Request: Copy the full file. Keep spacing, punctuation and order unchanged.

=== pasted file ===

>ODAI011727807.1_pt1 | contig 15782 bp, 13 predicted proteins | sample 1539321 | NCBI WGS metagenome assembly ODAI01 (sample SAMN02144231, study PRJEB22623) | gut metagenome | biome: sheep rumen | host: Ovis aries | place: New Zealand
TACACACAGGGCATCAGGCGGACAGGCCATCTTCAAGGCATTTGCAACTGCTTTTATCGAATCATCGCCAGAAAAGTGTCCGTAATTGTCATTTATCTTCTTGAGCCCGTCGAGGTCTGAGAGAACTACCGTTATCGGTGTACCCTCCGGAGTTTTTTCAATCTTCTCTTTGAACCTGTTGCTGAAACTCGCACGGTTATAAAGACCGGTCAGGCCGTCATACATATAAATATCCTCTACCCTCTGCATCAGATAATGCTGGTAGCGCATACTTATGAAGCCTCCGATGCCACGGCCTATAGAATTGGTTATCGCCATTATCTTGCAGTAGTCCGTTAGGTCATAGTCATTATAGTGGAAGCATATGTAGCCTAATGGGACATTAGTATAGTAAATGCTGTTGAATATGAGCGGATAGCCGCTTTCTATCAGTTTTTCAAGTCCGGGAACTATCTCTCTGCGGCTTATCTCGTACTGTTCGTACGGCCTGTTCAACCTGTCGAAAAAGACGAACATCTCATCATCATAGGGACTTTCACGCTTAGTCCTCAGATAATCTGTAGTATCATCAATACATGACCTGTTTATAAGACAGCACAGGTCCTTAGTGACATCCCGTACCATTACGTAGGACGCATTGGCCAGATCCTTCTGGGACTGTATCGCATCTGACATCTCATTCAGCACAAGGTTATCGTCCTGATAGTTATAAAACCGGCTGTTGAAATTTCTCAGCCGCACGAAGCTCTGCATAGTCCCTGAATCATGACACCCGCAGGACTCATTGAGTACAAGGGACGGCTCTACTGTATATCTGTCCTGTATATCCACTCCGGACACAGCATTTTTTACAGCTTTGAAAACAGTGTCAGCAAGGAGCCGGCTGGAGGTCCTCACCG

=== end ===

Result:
>ODAI011727807.1_pt1 | contig 15782 bp, 13 predicted proteins | sample 1539321 | NCBI WGS metagenome assembly ODAI01 (sample SAMN02144231, study PRJEB22623) | gut metagenome | biome: sheep rumen | host: Ovis aries | place: New Zealand
TACACACAGGGCATCAGGCGGACAGGCCATCTTCAAGGCATTTGCAACTGCTTTTATCGAATCATCGCCAGAAAAGTGTCCGTAATTGTCATTTATCTTCTTGAGCCCGTCGAGGTCTGAGAGAACTACCGTTATCGGTGTACCCTCCGGAGTTTTTTCAATCTTCTCTTTGAACCTGTTGCTGAAACTCGCACGGTTATAAAGACCGGTCAGGCCGTCATACATATAAATATCCTCTACCCTCTGCATCAGATAATGCTGGTAGCGCATACTTATGAAGCCTCCGATGCCACGGCCTATAGAATTGGTTATCGCCATTATCTTGCAGTAGTCCGTTAGGTCATAGTCATTATAGTGGAAGCATATGTAGCCTAATGGGACATTAGTATAGTAAATGCTGTTGAATATGAGCGGATAGCCGCTTTCTATCAGTTTTTCAAGTCCGGGAACTATCTCTCTGCGGCTTATCTCGTACTGTTCGTACGGCCTGTTCAACCTGTCGAAAAAGACGAACATCTCATCATCATAGGGACTTTCACGCTTAGTCCTCAGATAATCTGTAGTATCATCAATACATGACCTGTTTATAAGACAGCACAGGTCCTTAGTGACATCCCGTACCATTACGTAGGACGCATTGGCCAGATCCTTCTGGGACTGTATCGCATCTGACATCTCATTCAGCACAAGGTTATCGTCCTGATAGTTATAAAACCGGCTGTTGAAATTTCTCAGCCGCACGAAGCTCTGCATAGTCCCTGAATCATGACACCCGCAGGACTCATTGAGTACAAGGGACGGCTCTACTGTATATCTGTCCTGTATATCCACTCCGGACACAGCATTTTTTACAGCTTTGAAAACAGTGTCAGCAAGGAGCCGGCTGGAGGTCCTCACCG